In college, William Shatner majored in business rather than theatrics. In the following interview, he clarified decisions he made during his academic career and outlined his introduction to acting.
Shatner is best known for his roles as Captain Kirk in the original “Star Trek” series as well as Denny Crane in “Boston Legal.” He is an author, musician, actor, and most recently, an astronaut.
Q: How do you balance work, play, and other obligations?
Well, I’ve spent my life working, so working is a necessity. […] My family, and love, and leisure [are] important, but I never took a holiday. I never understood the concept of a holiday until I was way into middle age because as an actor, jobs happen with time, in between acting jobs. So you’d think the time in between you’d have leisure time, but in fact you spend your time either in anxiety or looking for work.
So, for me, I don’t know about other actors, I never had the idea of going on vacation. The idea of vacation never occurred to me. When I wasn’t working and I had time, I’d be with my family and go around. But going away didn’t occur to me until later.
Trying to balance work and family is really difficult for an actor. You go away a lot, like for example, while I’m talking to you, I’m not at home. I have children, my children have children, and I’m not there. It’s just part of the nature of what I do.
So in essence, what I’m saying is, an actor is on call. And when he’s called he has to go. Whether it’s for a day or for a month, when he comes back he has the time to fulfill family and other obligations. So circumstances give you the balance, not you balancing them.
Q: What did you do differently in your academic career?
When I graduated high school, I didn’t know what I wanted to do. I’d been an actor, but it was beyond my imagination or beyond anybody else’s imagination to be a professional actor. So, I was able to get into a very prestigious university in Canada: McGill University. And the family gathered around — what should I do? What subject should I take? And it was my father who said, “Why don’t you take business? To prepare you to come into business with me.” Because he had a small men’s clothing store.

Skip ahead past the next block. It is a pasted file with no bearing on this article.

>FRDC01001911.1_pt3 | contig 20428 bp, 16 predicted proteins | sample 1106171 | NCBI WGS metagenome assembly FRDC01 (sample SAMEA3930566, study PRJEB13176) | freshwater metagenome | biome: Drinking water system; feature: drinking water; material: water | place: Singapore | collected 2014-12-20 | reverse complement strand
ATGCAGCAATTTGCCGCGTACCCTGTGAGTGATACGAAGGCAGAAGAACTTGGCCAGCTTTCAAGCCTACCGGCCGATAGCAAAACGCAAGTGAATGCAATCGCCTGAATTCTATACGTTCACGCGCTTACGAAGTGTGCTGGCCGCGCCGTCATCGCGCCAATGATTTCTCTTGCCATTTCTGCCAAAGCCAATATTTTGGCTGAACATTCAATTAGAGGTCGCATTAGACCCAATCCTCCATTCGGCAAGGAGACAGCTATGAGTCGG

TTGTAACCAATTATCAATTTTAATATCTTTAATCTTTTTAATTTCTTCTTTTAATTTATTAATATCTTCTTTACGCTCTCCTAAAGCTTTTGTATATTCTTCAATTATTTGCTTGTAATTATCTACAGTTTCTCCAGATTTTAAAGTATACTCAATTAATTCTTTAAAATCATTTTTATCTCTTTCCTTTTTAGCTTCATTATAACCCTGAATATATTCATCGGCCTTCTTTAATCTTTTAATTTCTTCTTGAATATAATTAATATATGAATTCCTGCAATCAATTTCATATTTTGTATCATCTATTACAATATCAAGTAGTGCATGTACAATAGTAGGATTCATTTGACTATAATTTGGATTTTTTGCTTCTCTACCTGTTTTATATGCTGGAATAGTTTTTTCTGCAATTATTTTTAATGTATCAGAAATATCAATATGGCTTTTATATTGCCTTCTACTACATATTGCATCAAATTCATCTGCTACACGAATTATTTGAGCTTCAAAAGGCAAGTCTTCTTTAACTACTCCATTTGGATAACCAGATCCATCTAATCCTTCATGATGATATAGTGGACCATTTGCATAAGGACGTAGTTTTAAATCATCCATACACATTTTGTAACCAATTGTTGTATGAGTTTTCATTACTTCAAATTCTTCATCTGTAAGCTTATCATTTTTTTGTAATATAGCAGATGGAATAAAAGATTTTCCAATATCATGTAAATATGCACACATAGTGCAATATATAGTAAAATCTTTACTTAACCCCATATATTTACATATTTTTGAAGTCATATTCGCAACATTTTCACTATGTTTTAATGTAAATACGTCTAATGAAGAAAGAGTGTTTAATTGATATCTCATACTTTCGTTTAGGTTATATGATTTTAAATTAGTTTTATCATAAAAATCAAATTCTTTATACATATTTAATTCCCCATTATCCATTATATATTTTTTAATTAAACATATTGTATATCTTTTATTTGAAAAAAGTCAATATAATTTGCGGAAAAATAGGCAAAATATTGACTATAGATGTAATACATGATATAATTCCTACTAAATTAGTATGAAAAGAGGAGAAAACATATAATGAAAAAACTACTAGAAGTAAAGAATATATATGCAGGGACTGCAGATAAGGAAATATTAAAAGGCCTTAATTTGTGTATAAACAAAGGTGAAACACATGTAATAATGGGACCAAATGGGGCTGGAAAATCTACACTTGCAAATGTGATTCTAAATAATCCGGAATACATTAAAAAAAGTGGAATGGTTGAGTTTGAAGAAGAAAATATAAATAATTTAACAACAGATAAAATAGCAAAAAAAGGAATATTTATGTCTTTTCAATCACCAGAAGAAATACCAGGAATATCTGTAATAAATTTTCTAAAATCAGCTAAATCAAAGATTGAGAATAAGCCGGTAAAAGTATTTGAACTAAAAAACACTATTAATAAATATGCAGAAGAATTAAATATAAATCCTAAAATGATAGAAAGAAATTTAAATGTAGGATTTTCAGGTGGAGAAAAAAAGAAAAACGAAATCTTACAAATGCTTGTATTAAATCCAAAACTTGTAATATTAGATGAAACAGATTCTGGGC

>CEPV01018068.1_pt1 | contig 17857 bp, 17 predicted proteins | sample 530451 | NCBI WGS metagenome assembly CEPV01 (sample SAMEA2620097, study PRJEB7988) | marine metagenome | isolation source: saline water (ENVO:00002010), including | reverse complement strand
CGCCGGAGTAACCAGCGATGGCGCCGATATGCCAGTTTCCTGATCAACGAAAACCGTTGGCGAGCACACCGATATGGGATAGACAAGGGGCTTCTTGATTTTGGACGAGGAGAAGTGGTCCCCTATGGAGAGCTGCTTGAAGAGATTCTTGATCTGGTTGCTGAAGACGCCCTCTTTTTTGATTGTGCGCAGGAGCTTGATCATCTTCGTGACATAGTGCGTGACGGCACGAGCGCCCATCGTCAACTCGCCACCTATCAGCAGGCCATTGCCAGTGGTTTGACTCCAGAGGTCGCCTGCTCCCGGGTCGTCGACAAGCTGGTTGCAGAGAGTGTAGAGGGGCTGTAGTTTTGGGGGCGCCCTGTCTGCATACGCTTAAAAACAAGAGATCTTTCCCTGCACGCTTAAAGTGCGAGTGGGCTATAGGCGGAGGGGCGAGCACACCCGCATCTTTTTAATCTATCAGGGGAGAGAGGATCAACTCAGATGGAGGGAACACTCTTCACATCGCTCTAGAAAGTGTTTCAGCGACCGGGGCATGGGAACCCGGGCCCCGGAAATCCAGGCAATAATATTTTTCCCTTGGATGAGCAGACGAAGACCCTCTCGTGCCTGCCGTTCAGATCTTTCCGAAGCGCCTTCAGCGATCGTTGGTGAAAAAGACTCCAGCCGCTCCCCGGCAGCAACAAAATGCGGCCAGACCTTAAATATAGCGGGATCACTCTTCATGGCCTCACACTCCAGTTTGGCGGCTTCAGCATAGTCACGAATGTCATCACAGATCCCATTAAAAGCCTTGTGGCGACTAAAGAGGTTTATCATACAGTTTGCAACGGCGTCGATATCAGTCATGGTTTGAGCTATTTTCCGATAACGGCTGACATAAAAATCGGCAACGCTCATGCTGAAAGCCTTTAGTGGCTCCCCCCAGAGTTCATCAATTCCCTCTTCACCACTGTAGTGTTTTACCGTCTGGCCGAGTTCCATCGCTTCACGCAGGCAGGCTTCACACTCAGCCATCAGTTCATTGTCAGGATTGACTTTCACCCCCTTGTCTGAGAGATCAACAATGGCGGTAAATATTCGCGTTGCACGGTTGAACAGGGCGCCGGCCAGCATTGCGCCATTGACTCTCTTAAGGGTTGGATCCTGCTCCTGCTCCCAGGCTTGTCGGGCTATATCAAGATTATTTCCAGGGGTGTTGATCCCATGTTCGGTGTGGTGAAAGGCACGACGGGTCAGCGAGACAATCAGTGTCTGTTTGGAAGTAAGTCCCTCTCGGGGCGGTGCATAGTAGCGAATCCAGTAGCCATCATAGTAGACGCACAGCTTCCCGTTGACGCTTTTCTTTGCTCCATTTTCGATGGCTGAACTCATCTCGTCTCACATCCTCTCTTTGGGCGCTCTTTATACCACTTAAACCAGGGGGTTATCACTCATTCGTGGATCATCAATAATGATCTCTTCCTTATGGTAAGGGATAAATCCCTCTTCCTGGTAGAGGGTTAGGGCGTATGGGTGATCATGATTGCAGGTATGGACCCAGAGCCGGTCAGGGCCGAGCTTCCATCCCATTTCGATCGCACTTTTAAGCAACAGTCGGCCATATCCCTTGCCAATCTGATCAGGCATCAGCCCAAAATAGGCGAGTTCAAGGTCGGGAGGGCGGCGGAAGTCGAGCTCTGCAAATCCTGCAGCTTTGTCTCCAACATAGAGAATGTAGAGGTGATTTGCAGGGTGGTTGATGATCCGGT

So that’s what I did. I took what we called, up in Canada, a Bachelor of Commerce and [in America] it’s business administration. But not only did I not like the subjects, I hardly ever went to lectures. Because what I began to do was put on plays, and radio shows, and television shows, and college musicals. I was immersed for the next four years for 12 hours a day doing college theatrics. [I] hardly ever went to lectures. [I] read [a classmate’s notes] and was barely able to pass exams for four years. So I graduated, but just barely.
Q: To what extent is business education important in the arts and humanities?
I was hired… ultimately. My first job out of college in theater was as an assistant manager, ‘cause I was able to tell the producer, “Hey, I’ve got a Bachelor of Commerce degree. If you can get me into the acting company, can I be in management?” So he said, “Well, I’ve got an opening for an assistant manager.” So my degree of business commerce got me into the theater. I was a terrible administrator, [but] a really good actor, so they fired me as an administrator and hired me as an actor in this professional company and that was my first job.
Q: What books that you’ve read recently would you recommend?
I read a lot. And I find so many subjects fascinating. Most recently I’ve read a book on trees, a book about mosquitos and malaria, and a book about insects. All of which are extraordinarily interesting to me because of the natural world.